Deepwater Wind is developing the 30MW WindFloat Pacific project off the Oregon coast. A Dominion Resources unit is planning a 12MW wind farm off Virginia Beach. Fisherman’s Energy plans to install five 5MW turbines about three miles off the coast of Atlantic City, New Jersey. The three companies will receive the funds over four years. They were selected from seven demonstration projects that each won USD 4m in backing from the Energy Department in 2012. 

Elsewhere, SkyPower, a Canadian renewables developer, and Saudi retailer Fawaz Abdulaziz Alhokair & Co won support from Nigeria to build 3,000MW of solar parks.

They will partner with federal and Delta State governments to complete the projects in five years, Toronto-based Skypower said in a statement. Shareholders, and development and commercial banks, will provide the USD 5bn needed. FAS Energy will work with authorities to plan, finance and build projects that start providing power to the national grid next year. 

Bloomberg New Energy Finance believes there are reasons to be optimistic about the prospects for utility-scale PV in Africa, leaving aside South Africa, which is already a fast moving market. Most African countries are sunny, and have rapidly growing economies. The demand for power is rising with continued economic growth and the electrification of rural areas. Meanwhile, grid-connected power is relatively expensive on average. 

Still, Bloomberg New Energy Finance finds in its 28 January 2014 note, Is PV ready to light up Africa, that system costs there can be quite high compared to the global average for non-tracking, utility-scale PV systems. This probably reflects the need for one-off designs and the additional costs for experienced companies to build in remote and sometimes politically fragile locations.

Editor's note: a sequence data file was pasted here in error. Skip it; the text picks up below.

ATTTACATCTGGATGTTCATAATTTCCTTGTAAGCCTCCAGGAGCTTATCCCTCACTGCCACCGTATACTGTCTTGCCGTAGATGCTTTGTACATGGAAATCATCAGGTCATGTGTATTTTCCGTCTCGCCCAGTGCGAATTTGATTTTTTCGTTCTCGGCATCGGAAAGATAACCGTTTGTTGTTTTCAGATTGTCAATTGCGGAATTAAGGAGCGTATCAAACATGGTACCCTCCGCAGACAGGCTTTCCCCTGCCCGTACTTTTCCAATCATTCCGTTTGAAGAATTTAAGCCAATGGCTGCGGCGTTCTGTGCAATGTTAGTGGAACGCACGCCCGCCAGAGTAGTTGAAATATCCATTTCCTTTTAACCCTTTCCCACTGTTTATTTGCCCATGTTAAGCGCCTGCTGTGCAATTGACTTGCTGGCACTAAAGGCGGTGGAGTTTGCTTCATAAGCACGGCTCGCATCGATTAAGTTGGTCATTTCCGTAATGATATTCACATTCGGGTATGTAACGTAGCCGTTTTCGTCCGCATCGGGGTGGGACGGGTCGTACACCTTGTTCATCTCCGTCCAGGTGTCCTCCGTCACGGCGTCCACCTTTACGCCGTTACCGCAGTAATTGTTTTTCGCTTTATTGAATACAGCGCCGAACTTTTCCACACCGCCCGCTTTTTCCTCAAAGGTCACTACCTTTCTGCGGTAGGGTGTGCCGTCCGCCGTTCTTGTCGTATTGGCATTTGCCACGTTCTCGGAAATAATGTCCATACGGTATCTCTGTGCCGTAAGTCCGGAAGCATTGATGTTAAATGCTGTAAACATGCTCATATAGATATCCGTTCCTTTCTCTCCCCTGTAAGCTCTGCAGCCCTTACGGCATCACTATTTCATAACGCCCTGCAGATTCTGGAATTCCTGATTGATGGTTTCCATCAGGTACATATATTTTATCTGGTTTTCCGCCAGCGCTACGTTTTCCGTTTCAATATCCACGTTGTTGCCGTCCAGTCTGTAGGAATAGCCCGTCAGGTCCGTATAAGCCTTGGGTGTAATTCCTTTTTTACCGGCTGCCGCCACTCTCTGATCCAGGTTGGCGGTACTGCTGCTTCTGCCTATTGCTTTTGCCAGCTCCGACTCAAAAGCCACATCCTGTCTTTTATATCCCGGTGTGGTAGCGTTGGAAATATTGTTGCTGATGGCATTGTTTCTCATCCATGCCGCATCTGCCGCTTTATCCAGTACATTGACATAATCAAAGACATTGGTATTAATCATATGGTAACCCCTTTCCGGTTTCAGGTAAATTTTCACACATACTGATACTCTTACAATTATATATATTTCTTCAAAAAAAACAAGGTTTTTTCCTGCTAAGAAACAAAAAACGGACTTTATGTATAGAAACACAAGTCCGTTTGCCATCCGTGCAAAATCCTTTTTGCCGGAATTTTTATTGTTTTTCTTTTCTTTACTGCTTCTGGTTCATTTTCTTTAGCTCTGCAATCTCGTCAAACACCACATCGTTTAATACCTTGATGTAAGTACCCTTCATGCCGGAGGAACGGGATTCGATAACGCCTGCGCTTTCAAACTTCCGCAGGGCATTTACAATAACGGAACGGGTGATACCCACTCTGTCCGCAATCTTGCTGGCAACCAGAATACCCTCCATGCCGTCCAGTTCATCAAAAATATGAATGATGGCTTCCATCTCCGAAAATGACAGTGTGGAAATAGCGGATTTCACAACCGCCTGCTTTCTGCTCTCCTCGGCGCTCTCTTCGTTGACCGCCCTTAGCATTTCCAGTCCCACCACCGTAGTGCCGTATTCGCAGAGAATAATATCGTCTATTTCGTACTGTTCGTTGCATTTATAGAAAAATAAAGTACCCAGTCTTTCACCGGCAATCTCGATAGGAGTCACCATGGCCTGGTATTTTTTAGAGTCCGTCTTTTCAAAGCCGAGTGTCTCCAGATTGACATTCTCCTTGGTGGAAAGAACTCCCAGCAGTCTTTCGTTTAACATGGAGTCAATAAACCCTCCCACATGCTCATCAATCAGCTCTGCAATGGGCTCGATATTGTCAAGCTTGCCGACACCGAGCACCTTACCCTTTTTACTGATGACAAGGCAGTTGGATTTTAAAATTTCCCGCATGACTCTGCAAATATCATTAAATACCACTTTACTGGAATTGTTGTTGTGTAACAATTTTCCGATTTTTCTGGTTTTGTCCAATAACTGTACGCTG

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CARBON

EU carbon permits advanced a third week on light trading

Carbon allowances advanced 1.1% during a week of light trading.

European Union Allowances (EUAs) for December 2014, the benchmark contract, finished Friday’s session on London’s ICE Futures Europe exchange at EUR 5.30/t, compared with EUR 5.24/t at the close of the previous week.

Front-year EUAs were trading as high as EUR 5.41/t on Tuesday afternoon. Only 11.9Mt of December 2014 EUAs exchanged hands that day, compared with the 15-day moving average of 16.9Mt. EUA market activity was relatively light on most days as traders may still have been away from their desks due to a UK public holiday on 5 May.

UN Certified Emission Reduction credits (CERs) for December 2014 lost EUR 0.03/t last week to end at EUR 0.12/t. 

German power for delivery in 2015 ended the week 0.7% down at EUR 34.50/MWh.

GAS

Israeli gas may be exported as Egyptian LNG